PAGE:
Many inventions, in hindsight, feel more like discoveries. Think of the bicycle, or the steam engine, or glass—all simple and useful enough to be widely copied once they were known.
Another such invention, 3-D printing, is now scaling up. All over the world, an impressive diversity of people and organizations, ranging from startups and hobbyists to construction and engineering firms, are successfully prototyping 3-D-printed buildings.
The printer extrudes cement in much the same way a desktop 3-D printer extrudes plastic: A print head attached to a robotic arm moves around and around, depositing one layer at a time, until a structure grows up from nothing.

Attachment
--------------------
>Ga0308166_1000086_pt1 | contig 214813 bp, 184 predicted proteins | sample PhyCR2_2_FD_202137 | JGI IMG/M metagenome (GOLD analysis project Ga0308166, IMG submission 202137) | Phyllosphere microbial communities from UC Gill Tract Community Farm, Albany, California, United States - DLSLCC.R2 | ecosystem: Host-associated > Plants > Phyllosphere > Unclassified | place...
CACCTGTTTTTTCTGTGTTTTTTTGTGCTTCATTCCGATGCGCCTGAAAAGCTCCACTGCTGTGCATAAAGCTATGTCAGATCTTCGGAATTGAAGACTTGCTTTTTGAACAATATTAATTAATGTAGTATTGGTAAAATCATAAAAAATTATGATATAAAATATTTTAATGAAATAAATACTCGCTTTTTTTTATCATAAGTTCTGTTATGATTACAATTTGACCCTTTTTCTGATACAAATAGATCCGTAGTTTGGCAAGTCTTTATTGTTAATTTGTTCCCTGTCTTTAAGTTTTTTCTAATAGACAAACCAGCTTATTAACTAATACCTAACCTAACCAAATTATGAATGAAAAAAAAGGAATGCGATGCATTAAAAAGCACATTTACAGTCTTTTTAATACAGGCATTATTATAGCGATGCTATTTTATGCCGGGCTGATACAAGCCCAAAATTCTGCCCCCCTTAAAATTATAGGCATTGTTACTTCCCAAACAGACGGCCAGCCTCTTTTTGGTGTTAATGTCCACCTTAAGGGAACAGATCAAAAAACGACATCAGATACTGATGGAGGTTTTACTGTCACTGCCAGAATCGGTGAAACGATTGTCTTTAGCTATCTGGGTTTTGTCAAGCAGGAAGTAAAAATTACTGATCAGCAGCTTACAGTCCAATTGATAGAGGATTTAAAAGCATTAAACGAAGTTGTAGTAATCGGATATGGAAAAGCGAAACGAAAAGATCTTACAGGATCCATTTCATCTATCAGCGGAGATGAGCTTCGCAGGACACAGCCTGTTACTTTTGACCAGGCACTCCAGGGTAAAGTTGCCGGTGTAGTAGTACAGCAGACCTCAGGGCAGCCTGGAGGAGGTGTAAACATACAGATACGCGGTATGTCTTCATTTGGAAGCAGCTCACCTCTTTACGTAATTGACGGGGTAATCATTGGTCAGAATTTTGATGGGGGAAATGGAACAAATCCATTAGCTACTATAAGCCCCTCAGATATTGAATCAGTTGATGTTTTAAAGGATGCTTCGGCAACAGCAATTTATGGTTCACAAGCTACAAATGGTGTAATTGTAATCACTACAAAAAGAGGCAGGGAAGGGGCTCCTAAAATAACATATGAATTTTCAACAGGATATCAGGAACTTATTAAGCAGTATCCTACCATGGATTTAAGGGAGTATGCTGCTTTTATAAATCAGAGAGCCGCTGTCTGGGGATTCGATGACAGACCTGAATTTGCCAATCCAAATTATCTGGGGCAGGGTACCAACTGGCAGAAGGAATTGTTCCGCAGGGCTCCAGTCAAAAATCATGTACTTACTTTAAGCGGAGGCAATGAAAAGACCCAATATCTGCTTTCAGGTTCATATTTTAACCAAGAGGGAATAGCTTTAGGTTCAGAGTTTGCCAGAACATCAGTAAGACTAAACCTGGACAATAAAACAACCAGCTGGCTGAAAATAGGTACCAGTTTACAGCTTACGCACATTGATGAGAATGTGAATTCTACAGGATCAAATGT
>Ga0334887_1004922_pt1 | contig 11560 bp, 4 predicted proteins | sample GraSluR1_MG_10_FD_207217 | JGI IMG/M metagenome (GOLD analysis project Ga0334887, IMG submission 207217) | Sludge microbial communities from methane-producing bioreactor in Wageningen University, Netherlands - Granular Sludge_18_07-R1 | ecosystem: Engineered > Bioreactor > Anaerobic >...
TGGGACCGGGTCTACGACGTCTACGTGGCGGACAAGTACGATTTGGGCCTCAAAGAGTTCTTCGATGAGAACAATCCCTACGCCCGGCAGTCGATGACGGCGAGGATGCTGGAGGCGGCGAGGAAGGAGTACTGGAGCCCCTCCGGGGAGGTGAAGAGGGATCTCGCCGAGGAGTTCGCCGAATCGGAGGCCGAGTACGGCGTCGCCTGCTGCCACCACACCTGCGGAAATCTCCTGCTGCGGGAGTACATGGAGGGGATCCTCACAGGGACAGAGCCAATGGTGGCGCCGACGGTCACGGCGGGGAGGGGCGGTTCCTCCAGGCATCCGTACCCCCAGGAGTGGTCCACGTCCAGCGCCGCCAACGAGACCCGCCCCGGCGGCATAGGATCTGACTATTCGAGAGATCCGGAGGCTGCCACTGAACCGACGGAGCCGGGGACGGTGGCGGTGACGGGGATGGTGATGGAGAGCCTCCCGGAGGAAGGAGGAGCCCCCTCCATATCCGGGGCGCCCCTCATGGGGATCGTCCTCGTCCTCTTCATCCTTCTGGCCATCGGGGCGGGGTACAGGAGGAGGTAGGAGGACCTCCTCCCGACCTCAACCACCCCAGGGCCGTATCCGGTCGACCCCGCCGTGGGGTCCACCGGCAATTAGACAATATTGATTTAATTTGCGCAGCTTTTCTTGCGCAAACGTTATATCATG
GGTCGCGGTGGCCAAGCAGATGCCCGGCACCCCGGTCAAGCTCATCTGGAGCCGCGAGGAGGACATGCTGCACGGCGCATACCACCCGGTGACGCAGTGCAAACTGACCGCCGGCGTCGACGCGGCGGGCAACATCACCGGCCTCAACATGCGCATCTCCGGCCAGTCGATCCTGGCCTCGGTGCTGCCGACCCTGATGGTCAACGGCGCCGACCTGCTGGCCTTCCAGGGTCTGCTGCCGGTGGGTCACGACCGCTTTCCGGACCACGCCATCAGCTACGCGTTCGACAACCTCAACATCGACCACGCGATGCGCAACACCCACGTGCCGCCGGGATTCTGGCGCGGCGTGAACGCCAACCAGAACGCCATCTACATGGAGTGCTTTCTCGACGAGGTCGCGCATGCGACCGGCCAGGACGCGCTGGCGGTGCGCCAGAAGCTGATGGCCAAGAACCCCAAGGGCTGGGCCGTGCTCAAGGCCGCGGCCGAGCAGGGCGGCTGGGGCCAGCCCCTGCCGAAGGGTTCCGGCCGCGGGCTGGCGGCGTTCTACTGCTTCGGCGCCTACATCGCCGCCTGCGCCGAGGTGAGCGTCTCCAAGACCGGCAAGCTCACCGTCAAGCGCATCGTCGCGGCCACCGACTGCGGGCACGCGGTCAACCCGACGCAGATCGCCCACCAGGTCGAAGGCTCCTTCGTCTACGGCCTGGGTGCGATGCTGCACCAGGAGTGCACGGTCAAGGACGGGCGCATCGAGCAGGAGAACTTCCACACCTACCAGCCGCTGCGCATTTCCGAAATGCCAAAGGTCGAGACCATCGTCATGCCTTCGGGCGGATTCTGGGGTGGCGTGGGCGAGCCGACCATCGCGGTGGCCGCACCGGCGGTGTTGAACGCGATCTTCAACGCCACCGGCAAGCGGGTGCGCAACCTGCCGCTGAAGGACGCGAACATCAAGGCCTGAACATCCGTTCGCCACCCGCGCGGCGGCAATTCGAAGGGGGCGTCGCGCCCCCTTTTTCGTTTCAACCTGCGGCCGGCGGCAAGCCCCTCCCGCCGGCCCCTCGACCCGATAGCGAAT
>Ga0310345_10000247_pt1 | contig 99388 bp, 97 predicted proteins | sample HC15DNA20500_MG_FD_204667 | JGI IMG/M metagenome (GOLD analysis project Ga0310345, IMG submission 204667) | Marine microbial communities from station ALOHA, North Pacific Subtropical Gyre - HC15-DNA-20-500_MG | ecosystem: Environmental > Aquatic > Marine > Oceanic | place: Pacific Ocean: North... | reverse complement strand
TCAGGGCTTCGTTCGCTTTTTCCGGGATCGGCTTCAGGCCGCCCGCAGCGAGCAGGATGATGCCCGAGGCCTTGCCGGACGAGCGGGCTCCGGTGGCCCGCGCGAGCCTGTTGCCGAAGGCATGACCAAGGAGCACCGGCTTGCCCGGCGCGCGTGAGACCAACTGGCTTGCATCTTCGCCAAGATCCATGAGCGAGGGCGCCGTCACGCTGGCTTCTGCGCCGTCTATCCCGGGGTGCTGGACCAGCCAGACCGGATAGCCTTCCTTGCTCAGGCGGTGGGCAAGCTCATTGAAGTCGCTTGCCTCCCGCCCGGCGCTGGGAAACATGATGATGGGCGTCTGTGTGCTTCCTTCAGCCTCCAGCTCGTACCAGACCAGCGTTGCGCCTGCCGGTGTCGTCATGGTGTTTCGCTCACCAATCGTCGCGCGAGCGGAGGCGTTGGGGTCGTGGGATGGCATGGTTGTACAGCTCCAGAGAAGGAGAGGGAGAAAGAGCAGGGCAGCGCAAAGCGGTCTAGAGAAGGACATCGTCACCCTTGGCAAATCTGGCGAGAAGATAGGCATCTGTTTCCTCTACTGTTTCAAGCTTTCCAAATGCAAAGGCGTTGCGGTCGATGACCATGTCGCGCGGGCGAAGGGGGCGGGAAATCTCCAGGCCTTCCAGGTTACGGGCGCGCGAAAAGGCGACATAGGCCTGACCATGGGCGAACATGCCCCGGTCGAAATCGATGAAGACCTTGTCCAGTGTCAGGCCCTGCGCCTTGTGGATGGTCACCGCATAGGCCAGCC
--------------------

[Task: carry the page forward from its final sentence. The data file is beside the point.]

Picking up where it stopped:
But the more you examine the basics—the way the technology could potentially save energy, materials and time—the more it starts to feel like an idea that just might work.